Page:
PROLACTO now has filed a motion for reconsideration pursuant to Federal Rule of Civil Procedure 54(b) challenging the Memorandum Opinion's conclusions as to two issues. See generally PROLACTO's Mem. Supp. Mot. Reconsid., ECF No. 144-1. First, PROLACTO objects to the Court's ruling that PROLACTO " fail[ed] to provide evidence demonstrating sufficient familiarity with the marks in any relevant United States market, let alone across the entire country," such that the famous mark doctrine, if it were adopted by this Court, would not apply to establish priority of PROLACTO's marks. See PLM I, 2014 WL 4759945, at *14. PROLACTO now argues that the Court " misunderstood" its arguments about the famous mark doctrine, " misstated" the appropriate legal standard for the doctrine, and failed to consider evidence that established that PROLACTO had achieved sufficient familiarity with its marks in at least one American consumer market -- namely, " Mexican immigrants (and travelers who have visited Mexico) seeking authentic Mexican-style paletas." PROLACTO's Mem. Supp. Mot. Reconsid., ECF No. 144-1, at 14-16.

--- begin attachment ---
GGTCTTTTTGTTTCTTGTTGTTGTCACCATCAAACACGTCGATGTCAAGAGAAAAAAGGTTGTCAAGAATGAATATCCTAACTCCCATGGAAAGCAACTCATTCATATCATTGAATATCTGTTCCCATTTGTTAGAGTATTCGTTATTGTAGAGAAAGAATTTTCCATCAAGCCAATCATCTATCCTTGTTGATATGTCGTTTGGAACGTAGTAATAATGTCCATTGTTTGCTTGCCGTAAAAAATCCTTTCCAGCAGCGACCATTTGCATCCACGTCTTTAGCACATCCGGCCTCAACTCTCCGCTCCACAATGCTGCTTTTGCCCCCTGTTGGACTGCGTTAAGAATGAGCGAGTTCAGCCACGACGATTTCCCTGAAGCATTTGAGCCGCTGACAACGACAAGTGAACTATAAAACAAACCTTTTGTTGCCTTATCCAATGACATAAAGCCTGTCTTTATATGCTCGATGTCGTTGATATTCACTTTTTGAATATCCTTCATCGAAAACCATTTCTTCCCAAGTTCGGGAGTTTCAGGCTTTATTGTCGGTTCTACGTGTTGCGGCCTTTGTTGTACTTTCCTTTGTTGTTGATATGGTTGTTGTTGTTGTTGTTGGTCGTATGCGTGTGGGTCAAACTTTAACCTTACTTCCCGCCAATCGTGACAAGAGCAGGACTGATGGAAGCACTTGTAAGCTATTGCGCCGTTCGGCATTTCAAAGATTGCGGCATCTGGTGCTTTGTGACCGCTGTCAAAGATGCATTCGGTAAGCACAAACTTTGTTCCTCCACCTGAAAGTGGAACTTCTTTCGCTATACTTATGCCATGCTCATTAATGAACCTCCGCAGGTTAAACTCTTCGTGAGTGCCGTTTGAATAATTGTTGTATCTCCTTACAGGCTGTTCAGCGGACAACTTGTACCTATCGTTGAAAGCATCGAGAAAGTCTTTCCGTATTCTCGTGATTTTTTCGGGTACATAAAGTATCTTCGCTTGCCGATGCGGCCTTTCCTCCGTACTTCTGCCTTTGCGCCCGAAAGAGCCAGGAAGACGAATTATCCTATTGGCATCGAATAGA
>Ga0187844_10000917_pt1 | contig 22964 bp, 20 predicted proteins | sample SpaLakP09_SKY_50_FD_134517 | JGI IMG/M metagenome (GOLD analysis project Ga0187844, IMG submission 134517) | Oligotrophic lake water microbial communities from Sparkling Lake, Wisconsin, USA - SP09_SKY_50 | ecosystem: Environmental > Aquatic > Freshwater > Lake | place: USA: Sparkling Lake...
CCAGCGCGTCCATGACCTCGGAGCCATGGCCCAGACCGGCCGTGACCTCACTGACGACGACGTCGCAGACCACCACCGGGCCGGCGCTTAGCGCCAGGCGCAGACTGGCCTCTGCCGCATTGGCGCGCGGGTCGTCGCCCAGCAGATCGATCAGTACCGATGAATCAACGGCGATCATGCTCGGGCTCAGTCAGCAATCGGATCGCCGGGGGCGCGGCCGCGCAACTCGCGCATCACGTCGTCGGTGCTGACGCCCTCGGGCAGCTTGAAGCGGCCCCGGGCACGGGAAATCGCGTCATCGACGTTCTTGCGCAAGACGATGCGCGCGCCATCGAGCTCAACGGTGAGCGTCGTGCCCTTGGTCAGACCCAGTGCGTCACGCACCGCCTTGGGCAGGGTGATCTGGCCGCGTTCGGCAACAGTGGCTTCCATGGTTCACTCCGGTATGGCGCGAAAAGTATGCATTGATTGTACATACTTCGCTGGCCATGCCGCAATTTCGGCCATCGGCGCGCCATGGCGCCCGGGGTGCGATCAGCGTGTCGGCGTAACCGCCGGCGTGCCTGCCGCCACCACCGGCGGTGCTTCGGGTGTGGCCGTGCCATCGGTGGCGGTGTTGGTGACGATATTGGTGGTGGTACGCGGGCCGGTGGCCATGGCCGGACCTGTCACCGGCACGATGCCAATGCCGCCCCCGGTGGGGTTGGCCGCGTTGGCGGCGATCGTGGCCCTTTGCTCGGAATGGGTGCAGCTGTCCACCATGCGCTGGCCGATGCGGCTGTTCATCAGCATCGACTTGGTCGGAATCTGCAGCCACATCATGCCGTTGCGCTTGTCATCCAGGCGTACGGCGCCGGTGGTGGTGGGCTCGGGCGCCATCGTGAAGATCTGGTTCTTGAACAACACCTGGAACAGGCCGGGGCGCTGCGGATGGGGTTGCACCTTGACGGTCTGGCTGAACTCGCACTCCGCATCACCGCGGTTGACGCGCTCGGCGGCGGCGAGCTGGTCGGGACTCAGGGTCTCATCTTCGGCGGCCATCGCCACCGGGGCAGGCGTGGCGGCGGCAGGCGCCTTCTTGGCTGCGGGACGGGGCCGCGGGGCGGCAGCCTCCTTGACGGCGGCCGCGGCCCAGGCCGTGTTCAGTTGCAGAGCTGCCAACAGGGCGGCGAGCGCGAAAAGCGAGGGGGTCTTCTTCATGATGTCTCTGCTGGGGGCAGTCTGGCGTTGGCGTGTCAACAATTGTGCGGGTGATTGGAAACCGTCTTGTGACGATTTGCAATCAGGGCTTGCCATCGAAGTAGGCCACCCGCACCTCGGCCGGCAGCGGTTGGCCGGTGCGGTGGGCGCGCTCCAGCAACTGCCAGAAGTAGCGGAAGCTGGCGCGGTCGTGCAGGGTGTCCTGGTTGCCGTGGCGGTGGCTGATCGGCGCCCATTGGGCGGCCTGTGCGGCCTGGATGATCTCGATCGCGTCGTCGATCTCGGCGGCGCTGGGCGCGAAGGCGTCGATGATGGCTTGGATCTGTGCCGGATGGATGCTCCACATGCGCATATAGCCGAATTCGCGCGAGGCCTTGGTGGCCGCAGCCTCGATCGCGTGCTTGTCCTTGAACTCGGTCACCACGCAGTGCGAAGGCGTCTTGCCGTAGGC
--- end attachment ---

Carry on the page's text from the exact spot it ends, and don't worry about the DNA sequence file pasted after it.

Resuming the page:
Second, PROLACTO challenges the Court's decision to grant summary judgment in favor of PLM on the question of whether the equitable defenses of laches, acquiescence, and estoppel prohibited PROLACTO from recovering any form of monetary relief, including PLM's profits, if PROLACTO were to succeed on any of its counterclaim theories. See PLM I, 2014 WL 4759945, at *32-33. The Court made this determination primarily on the basis that PROLACTO, in its opposition to PLM's motion for summary judgment, ignored the monetary recovery issues, including whether there was sufficient evidence of actual damages and whether equitable principles prohibited the Court from awarding any monetary relief to PROLACTO. See id. PROLACTO now argues, however, that the Court erred in granting summary judgment for